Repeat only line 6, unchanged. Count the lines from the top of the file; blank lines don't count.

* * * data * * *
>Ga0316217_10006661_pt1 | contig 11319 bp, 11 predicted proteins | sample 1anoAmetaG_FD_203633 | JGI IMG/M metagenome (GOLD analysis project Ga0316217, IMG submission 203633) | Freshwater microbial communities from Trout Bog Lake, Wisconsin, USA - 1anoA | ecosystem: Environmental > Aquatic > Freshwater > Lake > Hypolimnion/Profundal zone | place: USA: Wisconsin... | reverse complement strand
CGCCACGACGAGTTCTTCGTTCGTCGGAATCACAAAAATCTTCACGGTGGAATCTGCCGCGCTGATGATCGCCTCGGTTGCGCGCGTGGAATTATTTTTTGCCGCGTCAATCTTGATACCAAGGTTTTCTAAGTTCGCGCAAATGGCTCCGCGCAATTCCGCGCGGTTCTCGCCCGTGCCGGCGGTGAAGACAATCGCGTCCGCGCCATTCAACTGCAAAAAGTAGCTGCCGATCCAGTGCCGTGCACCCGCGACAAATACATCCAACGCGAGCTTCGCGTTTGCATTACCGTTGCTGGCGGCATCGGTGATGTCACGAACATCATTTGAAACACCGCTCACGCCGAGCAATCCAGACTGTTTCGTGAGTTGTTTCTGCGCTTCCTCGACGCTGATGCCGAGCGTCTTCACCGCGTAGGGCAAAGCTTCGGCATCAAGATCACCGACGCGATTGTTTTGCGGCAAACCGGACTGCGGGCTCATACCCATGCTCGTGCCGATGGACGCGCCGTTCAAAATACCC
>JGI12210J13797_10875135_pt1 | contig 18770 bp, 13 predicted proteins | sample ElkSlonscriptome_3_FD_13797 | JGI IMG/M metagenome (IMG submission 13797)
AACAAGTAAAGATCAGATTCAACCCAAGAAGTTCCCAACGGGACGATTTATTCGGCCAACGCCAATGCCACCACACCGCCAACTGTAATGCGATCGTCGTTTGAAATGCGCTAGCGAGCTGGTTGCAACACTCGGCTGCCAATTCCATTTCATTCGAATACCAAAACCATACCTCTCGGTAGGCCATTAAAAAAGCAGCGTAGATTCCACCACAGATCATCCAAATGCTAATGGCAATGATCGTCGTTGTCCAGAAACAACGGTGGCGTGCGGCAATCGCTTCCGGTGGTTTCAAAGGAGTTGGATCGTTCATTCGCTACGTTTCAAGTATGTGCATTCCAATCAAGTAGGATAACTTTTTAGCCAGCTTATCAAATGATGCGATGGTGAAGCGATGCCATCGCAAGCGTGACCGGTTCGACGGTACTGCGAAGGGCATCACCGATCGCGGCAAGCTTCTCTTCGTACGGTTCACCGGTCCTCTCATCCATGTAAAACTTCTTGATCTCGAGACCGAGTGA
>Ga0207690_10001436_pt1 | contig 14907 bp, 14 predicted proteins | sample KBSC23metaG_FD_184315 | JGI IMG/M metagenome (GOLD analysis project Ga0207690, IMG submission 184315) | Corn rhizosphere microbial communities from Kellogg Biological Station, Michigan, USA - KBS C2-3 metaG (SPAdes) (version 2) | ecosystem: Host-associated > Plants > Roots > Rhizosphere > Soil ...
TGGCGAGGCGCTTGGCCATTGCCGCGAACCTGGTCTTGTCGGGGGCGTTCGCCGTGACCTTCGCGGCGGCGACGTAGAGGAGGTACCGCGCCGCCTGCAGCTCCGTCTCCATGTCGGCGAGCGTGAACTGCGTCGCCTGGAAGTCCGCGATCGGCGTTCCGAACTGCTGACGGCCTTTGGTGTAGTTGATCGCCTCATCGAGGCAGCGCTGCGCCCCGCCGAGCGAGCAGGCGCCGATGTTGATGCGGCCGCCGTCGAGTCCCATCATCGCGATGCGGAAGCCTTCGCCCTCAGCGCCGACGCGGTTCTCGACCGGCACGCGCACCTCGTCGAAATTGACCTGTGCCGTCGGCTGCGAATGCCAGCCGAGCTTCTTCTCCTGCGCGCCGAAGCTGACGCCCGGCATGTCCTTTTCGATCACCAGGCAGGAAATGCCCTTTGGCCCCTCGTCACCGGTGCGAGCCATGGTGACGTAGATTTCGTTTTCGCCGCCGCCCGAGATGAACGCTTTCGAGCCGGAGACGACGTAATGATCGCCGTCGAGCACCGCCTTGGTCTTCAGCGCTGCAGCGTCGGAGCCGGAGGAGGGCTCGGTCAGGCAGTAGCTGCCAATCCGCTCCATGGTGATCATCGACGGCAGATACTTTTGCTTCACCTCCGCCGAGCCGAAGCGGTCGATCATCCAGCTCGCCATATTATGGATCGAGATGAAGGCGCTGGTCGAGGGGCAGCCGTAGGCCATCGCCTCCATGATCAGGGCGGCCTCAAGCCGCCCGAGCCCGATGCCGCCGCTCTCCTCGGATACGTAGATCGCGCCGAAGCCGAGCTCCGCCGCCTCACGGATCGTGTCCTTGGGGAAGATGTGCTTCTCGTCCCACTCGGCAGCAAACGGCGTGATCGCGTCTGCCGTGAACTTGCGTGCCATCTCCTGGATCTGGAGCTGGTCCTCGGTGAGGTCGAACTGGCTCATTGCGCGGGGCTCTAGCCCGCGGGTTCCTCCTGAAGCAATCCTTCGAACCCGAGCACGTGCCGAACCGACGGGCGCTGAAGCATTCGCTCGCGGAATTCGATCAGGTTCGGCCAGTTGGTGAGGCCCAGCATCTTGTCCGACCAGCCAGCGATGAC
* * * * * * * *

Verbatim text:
TGGCGAGGCGCTTGGCCATTGCCGCGAACCTGGTCTTGTCGGGGGCGTTCGCCGTGACCTTCGCGGCGGCGACGTAGAGGAGGTACCGCGCCGCCTGCAGCTCCGTCTCCATGTCGGCGAGCGTGAACTGCGTCGCCTGGAAGTCCGCGATCGGCGTTCCGAACTGCTGACGGCCTTTGGTGTAGTTGATCGCCTCATCGAGGCAGCGCTGCGCCCCGCCGAGCGAGCAGGCGCCGATGTTGATGCGGCCGCCGTCGAGTCCCATCATCGCGATGCGGAAGCCTTCGCCCTCAGCGCCGACGCGGTTCTCGACCGGCACGCGCACCTCGTCGAAATTGACCTGTGCCGTCGGCTGCGAATGCCAGCCGAGCTTCTTCTCCTGCGCGCCGAAGCTGACGCCCGGCATGTCCTTTTCGATCACCAGGCAGGAAATGCCCTTTGGCCCCTCGTCACCGGTGCGAGCCATGGTGACGTAGATTTCGTTTTCGCCGCCGCCCGAGATGAACGCTTTCGAGCCGGAGACGACGTAATGATCGCCGTCGAGCACCGCCTTGGTCTTCAGCGCTGCAGCGTCGGAGCCGGAGGAGGGCTCGGTCAGGCAGTAGCTGCCAATCCGCTCCATGGTGATCATCGACGGCAGATACTTTTGCTTCACCTCCGCCGAGCCGAAGCGGTCGATCATCCAGCTCGCCATATTATGGATCGAGATGAAGGCGCTGGTCGAGGGGCAGCCGTAGGCCATCGCCTCCATGATCAGGGCGGCCTCAAGCCGCCCGAGCCCGATGCCGCCGCTCTCCTCGGATACGTAGATCGCGCCGAAGCCGAGCTCCGCCGCCTCACGGATCGTGTCCTTGGGGAAGATGTGCTTCTCGTCCCACTCGGCAGCAAACGGCGTGATCGCGTCTGCCGTGAACTTGCGTGCCATCTCCTGGATCTGGAGCTGGTCCTCGGTGAGGTCGAACTGGCTCATTGCGCGGGGCTCTAGCCCGCGGGTTCCTCCTGAAGCAATCCTTCGAACCCGAGCACGTGCCGAACCGACGGGCGCTGAAGCATTCGCTCGCGGAATTCGATCAGGTTCGGCCAGTTGGTGAGGCCCAGCATCTTGTCCGACCAGCCAGCGATGAC